We live in fast-changing times that require leaders to 1 flexible and adaptable without losing sight of the mission and fundamentals of their faith. Let us observe what efficient leaders are doing to follow this fast-changing rhythm:
• Leaders delegate and develop the people they lead. They give them important tasks and the authority to make decisions. However, leaders follow up on the process with discretion. When challenges are overcome, abilities are developed and new leaders are formed. The result is that the church gains competent people who can assume greater responsibilities.
• Leaders get involved. They get enthusiastically involved with the ones being led, at least in the initial stages of a new task or campaign, until they influence and build commitment to promote and follow up on the program.
• They give feedback. The ones being led always wait for feedback from their leader regarding matters of interest that have been presented to superior organizations (Church committee, Elder's Committee). Honest and coherent leaders always try to communicate the results of what went to the committees, whether the answer was positive or negative.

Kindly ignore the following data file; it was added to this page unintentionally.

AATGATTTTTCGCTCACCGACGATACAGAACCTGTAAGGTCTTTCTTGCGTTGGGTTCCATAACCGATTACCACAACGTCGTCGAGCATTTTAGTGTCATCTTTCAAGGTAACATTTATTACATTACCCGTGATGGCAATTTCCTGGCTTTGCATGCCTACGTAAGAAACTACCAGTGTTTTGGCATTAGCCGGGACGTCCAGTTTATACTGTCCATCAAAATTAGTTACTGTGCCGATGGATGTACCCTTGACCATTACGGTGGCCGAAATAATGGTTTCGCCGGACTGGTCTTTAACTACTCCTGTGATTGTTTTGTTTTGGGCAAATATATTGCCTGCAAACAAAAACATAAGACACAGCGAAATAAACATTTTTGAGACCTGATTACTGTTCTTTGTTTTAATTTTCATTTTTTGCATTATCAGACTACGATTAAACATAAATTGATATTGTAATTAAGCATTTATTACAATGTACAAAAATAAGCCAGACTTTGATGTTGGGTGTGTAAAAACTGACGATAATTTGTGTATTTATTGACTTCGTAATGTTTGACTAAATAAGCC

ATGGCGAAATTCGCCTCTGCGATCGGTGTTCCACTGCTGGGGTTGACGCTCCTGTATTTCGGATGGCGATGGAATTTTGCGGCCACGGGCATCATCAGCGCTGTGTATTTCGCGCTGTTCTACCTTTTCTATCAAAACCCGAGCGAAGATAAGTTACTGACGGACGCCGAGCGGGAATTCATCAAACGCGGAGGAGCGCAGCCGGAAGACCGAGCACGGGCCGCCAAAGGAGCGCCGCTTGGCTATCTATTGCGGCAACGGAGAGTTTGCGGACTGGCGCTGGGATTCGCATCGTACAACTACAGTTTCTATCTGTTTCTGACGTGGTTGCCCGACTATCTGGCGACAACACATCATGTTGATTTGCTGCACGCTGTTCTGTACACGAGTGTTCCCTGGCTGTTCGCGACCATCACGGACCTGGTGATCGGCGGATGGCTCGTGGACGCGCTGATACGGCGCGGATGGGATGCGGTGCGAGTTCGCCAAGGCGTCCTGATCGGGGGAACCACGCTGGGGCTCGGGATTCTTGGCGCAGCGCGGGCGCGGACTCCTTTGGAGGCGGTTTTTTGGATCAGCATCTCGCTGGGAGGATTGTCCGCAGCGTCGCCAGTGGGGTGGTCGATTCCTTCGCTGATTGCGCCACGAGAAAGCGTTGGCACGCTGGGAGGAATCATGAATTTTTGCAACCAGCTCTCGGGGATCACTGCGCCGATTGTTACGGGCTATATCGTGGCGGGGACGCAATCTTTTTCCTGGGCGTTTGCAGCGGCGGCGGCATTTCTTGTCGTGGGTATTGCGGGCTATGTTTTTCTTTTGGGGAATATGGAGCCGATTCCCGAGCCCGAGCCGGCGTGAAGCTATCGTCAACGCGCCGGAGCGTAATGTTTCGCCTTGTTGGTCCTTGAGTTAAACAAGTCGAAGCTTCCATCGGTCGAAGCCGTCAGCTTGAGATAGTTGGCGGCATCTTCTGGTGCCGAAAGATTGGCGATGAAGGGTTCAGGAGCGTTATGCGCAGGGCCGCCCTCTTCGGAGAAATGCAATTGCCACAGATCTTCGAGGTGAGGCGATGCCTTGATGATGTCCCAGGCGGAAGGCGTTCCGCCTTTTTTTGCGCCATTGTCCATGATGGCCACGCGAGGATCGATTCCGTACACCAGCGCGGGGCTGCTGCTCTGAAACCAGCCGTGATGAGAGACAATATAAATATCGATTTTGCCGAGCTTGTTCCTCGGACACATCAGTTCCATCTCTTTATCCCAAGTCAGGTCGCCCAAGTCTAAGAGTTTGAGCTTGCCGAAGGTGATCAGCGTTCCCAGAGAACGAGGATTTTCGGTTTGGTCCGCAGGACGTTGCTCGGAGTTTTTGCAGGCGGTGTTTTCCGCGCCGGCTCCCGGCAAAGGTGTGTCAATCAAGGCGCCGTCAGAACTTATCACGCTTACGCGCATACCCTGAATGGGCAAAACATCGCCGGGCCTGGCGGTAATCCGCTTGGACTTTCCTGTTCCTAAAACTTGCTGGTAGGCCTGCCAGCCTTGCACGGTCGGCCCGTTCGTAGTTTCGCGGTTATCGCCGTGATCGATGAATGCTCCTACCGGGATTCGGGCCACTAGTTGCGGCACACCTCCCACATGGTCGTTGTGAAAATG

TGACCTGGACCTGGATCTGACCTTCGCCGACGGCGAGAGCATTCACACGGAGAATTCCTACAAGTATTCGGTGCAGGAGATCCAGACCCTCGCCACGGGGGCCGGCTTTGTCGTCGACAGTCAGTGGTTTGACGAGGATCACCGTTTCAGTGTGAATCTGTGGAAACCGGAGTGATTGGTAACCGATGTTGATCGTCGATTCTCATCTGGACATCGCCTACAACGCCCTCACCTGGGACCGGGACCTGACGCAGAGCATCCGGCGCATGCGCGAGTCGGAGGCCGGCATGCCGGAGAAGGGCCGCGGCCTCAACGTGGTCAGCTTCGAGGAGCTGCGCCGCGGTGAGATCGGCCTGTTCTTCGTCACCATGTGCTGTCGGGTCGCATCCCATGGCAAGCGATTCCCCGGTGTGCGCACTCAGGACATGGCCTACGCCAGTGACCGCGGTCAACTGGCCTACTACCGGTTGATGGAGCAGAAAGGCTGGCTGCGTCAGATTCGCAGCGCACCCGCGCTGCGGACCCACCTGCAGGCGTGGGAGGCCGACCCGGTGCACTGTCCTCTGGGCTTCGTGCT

• Leaders promote practical activities. If they are going to do or suggest something (church construction, reform, etc.), they present the means available for the new undertaking, making it easier to accomplish. Efficient leaders approach change in a positive and realistic way, not suggesting impractical plans with no provisions for their execution. Leaders are also flexible and willing to alter or adapt a plan, if necessary.
• Leaders respect others. They explain and respond patiently to questions asked by those they lead. They do not mock procedures or words they consider strange, make negative observations, or ridicule anyone's physical characteristics or regionalism. They accept everyone as they are, not allowing situations to generate constraints. If they are not skilled to lead people, at least they respect them.
• Leaders build relationships. Efficient leaders are skilled in interpersonal relationships. They are capable of dealing with problems without alienating people. At the right time, they make needed observations. They demonstrate that they understand others' perspectives and needs and that they are capable of obtaining cooperation, trust, and consideration. These people are dear because they know how to build and keep healthy relationships.
Paulo R. Pinheiro
Brazilian Publishing House Editor for Elder's Digest Magazine